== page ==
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December 2014

December 2014

Cashing In - Use some of these creative fundraising techniques to bring extra dollars to your program and motivate players.

by: AFM Editorial Staff
© December 2014

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Virtually every high school program in America relies on fundraising activities for at least some of their football budget. Whether it’s to purchase necessities such as uniforms or program enhancements such as camps or dinners, fundraising can go a long way toward making “wish-list” items a reality.

Fundraising activities also tend to unite players behind a common cause and bring together members of the community in support of the team. Courtesy of AFM readers, here are seven creative fundraising efforts employed by coaches that not only raise much-needed funds but foster team and community spirit.


When your school has an enrollment of only 480, like Crawford County High School in southwest Indiana, budgets are inevitably tight. For Head Coach Alan Hess, fundraising isn’t an option, but a necessity.

Hess organizes two annual fundraisers at the school that support the football program – a trash bag program and a BBQ chicken dinner for players, coaches, parents, and fans.

The trash bag fundraiser has been conducted for over five years. At the end of July, each player is given a quantity of trash bags which they, in turn, sell to boosters, schoolmates and citizens of Crawford County. The packages are sold for $13.00 apiece and the school receives 50% on all sales. Roughly $5,000 is raised annually with this project. “People need trash bags – it’s a necessity and the kids love selling them,” said Hess. “Each bag sold helps our budget and pays for the reconditioning of equipment, new helmets, and pads.”

Hess also conducts a BBQ chicken dinner, usually in October, as another annual fundraiser. Depending on sales per year, the program can net $3-4,000 for this event. Flyers and brochures are distributed at the school, churches, and businesses. Each ticket costs $7.00. The food is supplied by a local restaurant.

“What makes this a great event is that the parents help cook all the sides and the coaches and dads cook the chicken,” said Hess. “It’s a tremendous bonding experience for parents, coaches, and players as well as our town. Last fall a total of 825 complete meals were served and we ran out of chicken. It makes for a very long day – 7:30 in the morning to about 8pm – but it is certainly worth it.”


For Windsor high School in the small town of the same name in Connecticut, going beyond local borders has proven to be an effective fundraising strategy. The method is an annual “appeal letter” that goes to out-of-towners.

According to Assistant Coach Paul Broxterman, each player in the off-season is asked to provide the names of 10 relatives, friends, and professionals that do not live in the immediate area. “We’ve stayed away from local businessmen and merchants because they are solicited for just about everything,” said Broxterman. “Our athletes pledge 10 names and addresses – relatives, friends, doctors and dentists – asking each one to donate to the football program. We send out the letters in July. The donations go toward the  football budget including equipment for our strength and conditioning program, expenses for our post-season banquet and even off-season camps.”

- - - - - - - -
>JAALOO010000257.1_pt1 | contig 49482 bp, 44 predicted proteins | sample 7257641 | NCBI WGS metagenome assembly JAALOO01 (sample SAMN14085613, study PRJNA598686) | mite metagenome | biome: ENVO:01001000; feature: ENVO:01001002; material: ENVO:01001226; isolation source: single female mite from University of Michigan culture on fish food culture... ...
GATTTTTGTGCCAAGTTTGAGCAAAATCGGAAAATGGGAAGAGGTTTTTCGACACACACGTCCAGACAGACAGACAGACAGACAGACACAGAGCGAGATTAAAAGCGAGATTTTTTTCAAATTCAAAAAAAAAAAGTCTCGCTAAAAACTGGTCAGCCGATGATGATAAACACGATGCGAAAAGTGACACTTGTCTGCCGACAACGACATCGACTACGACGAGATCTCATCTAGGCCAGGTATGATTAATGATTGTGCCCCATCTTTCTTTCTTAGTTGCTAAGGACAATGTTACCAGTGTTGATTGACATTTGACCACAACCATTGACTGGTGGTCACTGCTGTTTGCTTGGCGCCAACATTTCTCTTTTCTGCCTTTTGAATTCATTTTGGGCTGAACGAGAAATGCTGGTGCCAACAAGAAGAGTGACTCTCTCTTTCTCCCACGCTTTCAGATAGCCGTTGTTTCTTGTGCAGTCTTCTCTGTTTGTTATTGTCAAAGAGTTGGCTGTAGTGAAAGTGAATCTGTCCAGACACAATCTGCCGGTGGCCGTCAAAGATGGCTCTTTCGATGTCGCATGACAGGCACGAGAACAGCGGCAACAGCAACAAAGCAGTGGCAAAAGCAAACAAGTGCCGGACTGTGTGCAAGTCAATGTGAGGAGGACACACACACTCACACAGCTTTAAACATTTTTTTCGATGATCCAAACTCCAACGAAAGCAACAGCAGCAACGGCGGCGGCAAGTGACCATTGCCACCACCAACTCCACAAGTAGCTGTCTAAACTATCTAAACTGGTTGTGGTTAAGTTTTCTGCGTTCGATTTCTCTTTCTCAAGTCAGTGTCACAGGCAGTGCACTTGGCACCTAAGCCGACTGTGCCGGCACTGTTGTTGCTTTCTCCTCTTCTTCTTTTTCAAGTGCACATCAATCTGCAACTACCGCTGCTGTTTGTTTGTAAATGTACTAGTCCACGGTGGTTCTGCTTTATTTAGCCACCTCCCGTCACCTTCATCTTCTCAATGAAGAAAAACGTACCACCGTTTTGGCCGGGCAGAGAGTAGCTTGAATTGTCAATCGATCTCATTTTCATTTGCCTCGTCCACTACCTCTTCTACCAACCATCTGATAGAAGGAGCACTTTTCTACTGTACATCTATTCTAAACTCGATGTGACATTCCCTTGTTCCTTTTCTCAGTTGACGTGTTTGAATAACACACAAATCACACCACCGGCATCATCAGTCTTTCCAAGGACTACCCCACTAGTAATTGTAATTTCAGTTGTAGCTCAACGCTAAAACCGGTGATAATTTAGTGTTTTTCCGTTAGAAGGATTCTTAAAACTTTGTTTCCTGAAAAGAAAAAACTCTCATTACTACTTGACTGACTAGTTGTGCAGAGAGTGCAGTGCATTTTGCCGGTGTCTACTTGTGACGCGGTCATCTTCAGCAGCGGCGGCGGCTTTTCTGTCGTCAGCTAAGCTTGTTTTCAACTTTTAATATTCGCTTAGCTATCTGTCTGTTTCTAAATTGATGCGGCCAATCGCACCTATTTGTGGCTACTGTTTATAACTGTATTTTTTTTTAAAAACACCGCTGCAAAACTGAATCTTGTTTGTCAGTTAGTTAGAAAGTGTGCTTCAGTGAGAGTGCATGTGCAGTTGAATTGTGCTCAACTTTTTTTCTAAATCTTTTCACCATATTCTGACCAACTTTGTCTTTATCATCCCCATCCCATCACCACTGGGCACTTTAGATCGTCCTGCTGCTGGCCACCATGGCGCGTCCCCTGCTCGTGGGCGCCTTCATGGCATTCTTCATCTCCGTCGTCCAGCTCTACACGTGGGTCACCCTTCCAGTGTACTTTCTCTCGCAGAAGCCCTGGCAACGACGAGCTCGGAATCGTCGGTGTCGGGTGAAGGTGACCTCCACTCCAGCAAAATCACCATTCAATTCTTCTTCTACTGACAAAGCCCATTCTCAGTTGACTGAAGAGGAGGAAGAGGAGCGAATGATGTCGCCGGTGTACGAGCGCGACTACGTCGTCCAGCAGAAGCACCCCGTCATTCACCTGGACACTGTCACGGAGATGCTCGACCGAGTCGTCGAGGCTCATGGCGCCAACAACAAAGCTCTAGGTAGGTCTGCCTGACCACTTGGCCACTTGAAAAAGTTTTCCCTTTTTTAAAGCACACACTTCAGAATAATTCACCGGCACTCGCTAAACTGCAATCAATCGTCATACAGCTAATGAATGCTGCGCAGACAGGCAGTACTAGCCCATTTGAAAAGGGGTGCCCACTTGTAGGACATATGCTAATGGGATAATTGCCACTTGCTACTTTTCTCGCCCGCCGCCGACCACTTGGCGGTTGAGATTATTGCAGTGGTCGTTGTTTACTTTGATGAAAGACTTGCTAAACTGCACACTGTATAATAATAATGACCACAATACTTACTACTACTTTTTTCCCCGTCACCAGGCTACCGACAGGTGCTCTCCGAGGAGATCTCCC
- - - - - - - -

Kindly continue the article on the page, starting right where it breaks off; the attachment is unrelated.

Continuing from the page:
The booster club pays the postage for the letters while the paper and envelopes are donated. “Our best return was $4,300 and the average return is about $3,100,” said Broxterman.

The coaches announce each patron that has donated to the team in mid-August. Most donations are between $25 and $50 dollars. “We’ve been doing this fundraiser for a number of years and plan to continue it,” said Broxterman. “Not a bad return for a $30 investment.”


The Cumberland Panthers are a provincial team in Ontario, Canada and play many of their games throughout the province. They play in the Ontario Varsity Football League with the season from May to August. The players are roughly the same age as American high school students. A major expense during that time is the cost of chartered buses to travel to games throughout the province.

The coaches came up with a ‘movie and pizza’ night to help offset the transportation costs they were going to have during the course of the season. The event was a “hardship” fundraiser for players who needed help with mandatory fees. Other players, who didn’t need help, just paid for the night’s activities. A local merchant donated pizzas at half price and each player was given four tickets with the mission of selling each one for $20 or raising $80 per person toward the fundraiser.

“We raised $1400 for the night,” said Head Coach Ron Raymond. “Most of our athletes sold the four tickets they were given and we had a great evening with our players, coaches and friends. It doesn’t get better than having pizza and watching a movie.” That night the coaches and players watched the football documentary, ‘Undefeated,’ the story about the struggles of a high school team in Memphis that turned around their program.